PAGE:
According to the American anthropologist Mabel Cook Cole, compiler of this volume, this collection of folk tales from the Philippines was the first of its kind, at least in the English language. There's a huge variety of stories presented, sourced from both the more traditional tribes, including the headhunters of the rugged mountain regions, and from those "Christianized natives" whose examples bear evidence of their European influence. Most of the stories are from the former, however, with many of these hailing from what are called the "first times", involving mischievous spirits, talking jars, and the antics of personified celestial beings, bickering suns and moons. There are also several origin and "pourqoi" stories, such as an explanations as to why dogs wag their tales (which apparently is to show that they are not that dog who lost a magic ring). Cole also includes what she calls "fables", many which share similarities with European stories, and which are "told to children or to while away the midday hours when people seek shaded spots to rest or stop on the trail to rest".
Here's a story from the Igorot, a headhunter tribe, about how the first head was taken.
One day the Moon, who was a woman named Kabigat, sat out in the yard making a large copper pot. The copper was still soft and pliable like clay, and the woman squatted on the ground with the heavy pot against her knees while she patted and shaped it. Now while she was working a son of Chal-chal, the Sun, came by and stopped to watch her mould the form. Against the inside of the jar she pressed a stone, while on the outside with a wooden paddle dripping with water she pounded and slapped until she had worked down the bulges and formed a smooth surface. The boy was greatly interested in seeing the jar grow larger, more beautiful, and smoother with each stroke, and he stood still for some time. Suddenly the Moon looked up and saw him watching her. Instantly she struck him with her paddle, cutting off his head. Now the Sun was not near, but he knew as soon as the Moon had cut off his son’s head. And hurrying to the spot, he put the boy’s head back on, and he was alive again. Then the Sun said to the Moon, “You cut off my son’s head, and because you did this ever after on the earth people will cut off each other’s heads.”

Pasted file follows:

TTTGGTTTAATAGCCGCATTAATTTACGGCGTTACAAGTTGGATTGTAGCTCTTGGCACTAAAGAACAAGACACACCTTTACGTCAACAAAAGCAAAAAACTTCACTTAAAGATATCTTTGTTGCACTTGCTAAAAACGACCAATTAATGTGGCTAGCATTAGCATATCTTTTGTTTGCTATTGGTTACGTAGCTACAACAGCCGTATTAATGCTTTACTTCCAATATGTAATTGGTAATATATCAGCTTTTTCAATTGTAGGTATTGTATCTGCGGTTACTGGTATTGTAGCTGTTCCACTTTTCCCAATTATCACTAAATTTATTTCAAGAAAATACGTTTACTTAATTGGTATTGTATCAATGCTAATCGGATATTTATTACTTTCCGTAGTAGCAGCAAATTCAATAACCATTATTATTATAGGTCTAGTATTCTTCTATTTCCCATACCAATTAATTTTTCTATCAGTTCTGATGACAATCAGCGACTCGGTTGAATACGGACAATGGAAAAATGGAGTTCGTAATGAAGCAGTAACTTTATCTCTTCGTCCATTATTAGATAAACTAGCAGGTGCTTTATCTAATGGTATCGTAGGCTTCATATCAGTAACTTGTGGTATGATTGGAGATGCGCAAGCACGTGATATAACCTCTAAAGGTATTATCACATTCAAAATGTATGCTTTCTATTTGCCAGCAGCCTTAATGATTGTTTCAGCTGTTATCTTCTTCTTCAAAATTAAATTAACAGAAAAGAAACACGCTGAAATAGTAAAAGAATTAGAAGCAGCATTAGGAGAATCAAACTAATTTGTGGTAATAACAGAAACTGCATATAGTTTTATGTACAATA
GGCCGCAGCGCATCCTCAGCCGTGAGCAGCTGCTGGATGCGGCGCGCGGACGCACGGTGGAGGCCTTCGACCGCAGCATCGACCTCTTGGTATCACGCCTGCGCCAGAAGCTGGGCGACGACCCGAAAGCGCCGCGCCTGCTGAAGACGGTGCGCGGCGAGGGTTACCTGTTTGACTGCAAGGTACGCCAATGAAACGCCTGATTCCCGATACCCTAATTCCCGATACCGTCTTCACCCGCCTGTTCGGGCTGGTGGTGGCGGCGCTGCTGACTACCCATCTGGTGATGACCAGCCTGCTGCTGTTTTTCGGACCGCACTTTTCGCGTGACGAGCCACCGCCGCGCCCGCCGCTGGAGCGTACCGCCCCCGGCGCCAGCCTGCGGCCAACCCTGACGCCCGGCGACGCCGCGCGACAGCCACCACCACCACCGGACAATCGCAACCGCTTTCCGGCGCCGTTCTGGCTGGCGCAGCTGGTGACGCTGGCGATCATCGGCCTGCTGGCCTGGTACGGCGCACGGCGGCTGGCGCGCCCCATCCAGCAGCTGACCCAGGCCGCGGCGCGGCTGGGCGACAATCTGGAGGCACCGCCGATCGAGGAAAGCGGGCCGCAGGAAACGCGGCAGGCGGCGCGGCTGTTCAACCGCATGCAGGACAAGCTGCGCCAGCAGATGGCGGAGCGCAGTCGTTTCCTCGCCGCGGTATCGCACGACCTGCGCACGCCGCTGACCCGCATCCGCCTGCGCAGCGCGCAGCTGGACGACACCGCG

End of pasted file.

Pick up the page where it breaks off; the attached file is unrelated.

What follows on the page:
Cole spent four years amongst the traditional Philippines tribes along with her husband Fay-Cooper Cole who was an ethnologist for the Field Museum of Natural History and whose photographs of daily village life are dotted throughout the collection. The stories were apparently noted down first hand, from around campfires, visits to homes, and also as heard "chanted by the pagan priests in communion with the spirits".
Mar 6, 2019